Are Your Firm's Blogs Contributing To Content Overload Or Providing Value? Here’s How To Find Out [12 Days of Social Media #2]

by JD Supra Perspectives

[The second in a series of 12 year-end posts published by LMA's Social & Digital Media SIG:]

From the series editors: We asked Paula Williamson of McNair to share strategies on how to get the most out of your blogs. As she demonstrates below, if executed and tracked correctly, your blogs can become a source of revenue in 2018. 

Blogs are a useful communication tool for the legal world. Attorneys and legal marketers have grasped this more casual and informative approach to connect with their current and potential clients for years. And why not? This approach is a perfect means by which attorneys can demonstrate their knowledge on a particular topic. Not only can they use blogs to serve as a value-added resource, but, if used appropriately, blogs can also give insight into attorneys' personalities outside the formality of the office.

Even so, there is a downside to publishing too much content. According to the Greentarget & Zeughauser Group 2017 State of Digital & Content Marketing Survey, 96 percent of in-house counsel say information overload is a problem. And yet 81 percent of law firm marketers said they were going to produce more content in 2017 than they did in 2016.

The best method to gain and influence readers for a legal blog is to understand your audience.

To address this content overload problem, we have to ask the question, “What is my content strategy?” Blogs are still very much a vital tool in the marketing toolbox. Clients appreciate a blog when it is relevant to them and their needs; therefore, a more targeted approach is a more valuable use of time.

The best method to gain and influence readers for a legal blog is to understand your audience. The more you know about who is reading what, the more you can concentrate on specific targets.

For those kicking off a new blog or revamping an old one, sit down with your blogging attorney and have him/her tell you five to 10 questions they get on a regular basis. Have the discussion with the attorney in person, rather than asking them to list topics for you. This way, you’ll have a better idea and understanding of their practice and the core topic. The answers to these questions are then the topics of the first few blog posts!

You can find other inspirations to help if your attorney is in a writing lull:

  • PowerPoint presentations the attorney has used in the past are an accessible resource for targeted blog topics.
  • Webinars, much like PowerPoint presentations, are a great resource and can be broken apart for a blog series.
  • Analytics are a perfect way to capture the most popular blog posts, and questions or comments can be turned into additional posts.
  • Content marketing companies such as JD Supra send out weekly trending topics for specific practice groups. Writer’s block? Simply forward to the attorneys these list of topics to get their creative juices flowing again.
  • Google Alerts are another tried-and-true method to discover what is newsworthy to attorneys' clients. Simply set up alerts for specific current or potential clients and see what is being said about them in the news. If you see a topic that you know an attorney can expound on, send that on as well.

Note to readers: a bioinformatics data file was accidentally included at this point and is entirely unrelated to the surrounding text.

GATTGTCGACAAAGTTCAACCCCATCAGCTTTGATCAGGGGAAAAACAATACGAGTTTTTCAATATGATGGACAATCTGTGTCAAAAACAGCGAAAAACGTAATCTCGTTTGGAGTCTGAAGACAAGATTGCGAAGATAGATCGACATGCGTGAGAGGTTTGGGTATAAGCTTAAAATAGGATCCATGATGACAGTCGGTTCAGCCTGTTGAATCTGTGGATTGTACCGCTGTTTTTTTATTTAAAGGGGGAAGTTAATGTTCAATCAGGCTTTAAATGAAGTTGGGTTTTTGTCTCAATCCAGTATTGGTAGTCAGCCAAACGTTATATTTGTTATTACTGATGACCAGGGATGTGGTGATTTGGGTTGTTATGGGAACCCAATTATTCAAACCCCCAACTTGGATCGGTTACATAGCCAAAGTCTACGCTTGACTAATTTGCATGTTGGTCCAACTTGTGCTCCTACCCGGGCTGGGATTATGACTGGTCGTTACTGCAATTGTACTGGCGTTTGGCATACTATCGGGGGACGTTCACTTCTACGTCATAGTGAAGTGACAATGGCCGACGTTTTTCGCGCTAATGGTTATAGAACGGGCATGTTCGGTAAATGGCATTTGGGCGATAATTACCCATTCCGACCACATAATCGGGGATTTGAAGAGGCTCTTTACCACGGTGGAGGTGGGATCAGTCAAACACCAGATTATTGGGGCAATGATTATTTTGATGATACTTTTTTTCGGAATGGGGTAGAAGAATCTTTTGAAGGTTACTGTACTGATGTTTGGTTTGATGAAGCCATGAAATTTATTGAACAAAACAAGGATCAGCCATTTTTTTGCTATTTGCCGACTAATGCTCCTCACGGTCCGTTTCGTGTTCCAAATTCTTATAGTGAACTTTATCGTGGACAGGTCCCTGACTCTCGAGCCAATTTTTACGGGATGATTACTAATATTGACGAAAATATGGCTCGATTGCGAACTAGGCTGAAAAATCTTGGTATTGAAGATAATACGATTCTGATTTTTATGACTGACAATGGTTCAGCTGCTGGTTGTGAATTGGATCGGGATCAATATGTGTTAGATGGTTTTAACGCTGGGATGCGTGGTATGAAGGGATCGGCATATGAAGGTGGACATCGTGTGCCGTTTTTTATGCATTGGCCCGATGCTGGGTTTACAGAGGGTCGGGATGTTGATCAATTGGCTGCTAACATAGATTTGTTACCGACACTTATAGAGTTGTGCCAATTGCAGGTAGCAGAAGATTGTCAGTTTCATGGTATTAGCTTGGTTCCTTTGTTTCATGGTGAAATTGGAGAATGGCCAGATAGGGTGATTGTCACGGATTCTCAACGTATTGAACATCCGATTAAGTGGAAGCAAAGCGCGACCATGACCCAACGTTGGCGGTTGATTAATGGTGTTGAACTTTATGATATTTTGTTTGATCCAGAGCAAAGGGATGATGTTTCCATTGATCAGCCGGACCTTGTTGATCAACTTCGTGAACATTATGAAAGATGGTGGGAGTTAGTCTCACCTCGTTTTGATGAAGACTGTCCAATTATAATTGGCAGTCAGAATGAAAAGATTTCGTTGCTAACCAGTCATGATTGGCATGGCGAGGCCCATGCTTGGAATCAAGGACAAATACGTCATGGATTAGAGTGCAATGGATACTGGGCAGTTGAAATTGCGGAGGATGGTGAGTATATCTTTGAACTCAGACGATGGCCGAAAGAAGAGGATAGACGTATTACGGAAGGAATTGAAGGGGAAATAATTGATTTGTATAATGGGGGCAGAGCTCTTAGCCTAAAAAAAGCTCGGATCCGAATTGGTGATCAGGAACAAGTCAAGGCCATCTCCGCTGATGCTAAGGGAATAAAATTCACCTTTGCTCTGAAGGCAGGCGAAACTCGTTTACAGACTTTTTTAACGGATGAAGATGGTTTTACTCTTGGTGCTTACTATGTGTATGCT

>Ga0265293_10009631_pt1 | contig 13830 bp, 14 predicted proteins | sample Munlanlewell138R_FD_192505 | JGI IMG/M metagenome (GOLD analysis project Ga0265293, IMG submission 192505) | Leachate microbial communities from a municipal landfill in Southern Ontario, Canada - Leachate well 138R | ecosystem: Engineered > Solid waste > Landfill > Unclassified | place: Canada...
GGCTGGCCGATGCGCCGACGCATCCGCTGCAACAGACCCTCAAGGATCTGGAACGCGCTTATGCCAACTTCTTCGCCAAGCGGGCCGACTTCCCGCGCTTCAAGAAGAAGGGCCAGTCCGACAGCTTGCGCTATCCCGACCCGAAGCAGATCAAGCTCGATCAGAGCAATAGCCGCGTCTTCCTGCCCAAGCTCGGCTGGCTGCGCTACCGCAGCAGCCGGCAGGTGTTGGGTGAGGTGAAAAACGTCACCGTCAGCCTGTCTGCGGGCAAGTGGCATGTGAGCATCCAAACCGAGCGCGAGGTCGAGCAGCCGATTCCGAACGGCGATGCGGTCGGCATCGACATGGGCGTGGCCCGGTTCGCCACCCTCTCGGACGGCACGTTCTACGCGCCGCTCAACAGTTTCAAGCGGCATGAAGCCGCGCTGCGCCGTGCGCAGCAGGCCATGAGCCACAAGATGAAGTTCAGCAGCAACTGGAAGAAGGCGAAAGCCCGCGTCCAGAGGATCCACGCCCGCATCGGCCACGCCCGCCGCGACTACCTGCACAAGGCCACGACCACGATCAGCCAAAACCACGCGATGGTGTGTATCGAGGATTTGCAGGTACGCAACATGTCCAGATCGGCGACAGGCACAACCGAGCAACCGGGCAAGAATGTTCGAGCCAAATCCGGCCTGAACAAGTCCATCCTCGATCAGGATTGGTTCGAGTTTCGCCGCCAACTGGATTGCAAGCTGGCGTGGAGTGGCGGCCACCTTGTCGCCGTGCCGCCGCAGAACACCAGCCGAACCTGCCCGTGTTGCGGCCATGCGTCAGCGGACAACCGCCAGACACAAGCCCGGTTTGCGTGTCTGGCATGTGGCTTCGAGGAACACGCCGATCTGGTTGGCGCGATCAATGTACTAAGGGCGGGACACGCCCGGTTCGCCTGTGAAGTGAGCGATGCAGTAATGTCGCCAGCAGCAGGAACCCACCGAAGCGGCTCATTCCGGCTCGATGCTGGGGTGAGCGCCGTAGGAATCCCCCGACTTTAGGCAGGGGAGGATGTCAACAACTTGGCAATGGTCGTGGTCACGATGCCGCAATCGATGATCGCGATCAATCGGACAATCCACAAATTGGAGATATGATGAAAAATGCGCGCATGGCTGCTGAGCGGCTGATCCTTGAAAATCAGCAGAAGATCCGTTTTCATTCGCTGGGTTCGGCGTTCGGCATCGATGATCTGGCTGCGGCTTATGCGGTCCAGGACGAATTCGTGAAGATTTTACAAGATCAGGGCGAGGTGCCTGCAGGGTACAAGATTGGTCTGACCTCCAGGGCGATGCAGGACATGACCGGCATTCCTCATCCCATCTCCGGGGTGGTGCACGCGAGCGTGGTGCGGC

Is it worth it? You or your attorney may have asked this in regards to writing and publishing a legal blog. In my opinion, and based on experience at my firm, the answer is a resounding “yes!” At our firm, we diligently ask new clients, “How did you find us?” and keep a record of new matters resulting from marketing activity.

In 2017, we have had four new matters and three additional inquiries from one of our blogs. In one instance, a custom home improvement manufacturer called after reading a blog post on sales tax audits and subsequently engaged us. Tracking results is crucial to measuring the success of a more targeted content strategy.

Although the attorney does the heavy lifting of writing the blog and sharing his/her knowledge, it is an easier “sell” for the attorney to write if they understand the marketing department does the rest: provides a platform, coaches the attorney, provides marketing, social media, and tech support. Below is a helpful infographic reflecting a content marketing framework:

Blog Graphic Day 2.png

This graphic illustrates two things: the process overview for content marketing and the internal process for publishing. The idea is to make blog writing as simple and seamless as possible for the attorney and to encourage them to do more.

Another great tip? Venture into video! Filming vignettes takes some of the time pressure off the attorney if they can produce a video quickly in lieu of having to write.

You need not worry about producing too much content if what you produce is relevant to a targeted audience. Everyone is interested in something. The trick is to get that something to those interested. After all, you have been interested enough to finish this blog post!

[A graduate of the University of South Carolina with a degree in broadcast journalism, Paula Legette Williamson has legal marketing experience working for both a large national firm and a small local firm where she assisted in leading public relations, multimedia content management, and the development of client materials. She has also worked as a video producer and was a photojournalist for the Columbia, S.C.-based NBC affiliate WIS News 10. She currently manages McNair’s public relations efforts and supports marketing initiatives across all seven locations. Paula is also serving as the Legal Marketing Association of the Southeast’s (LMASE) 2017 Columbia Committee Chair.]


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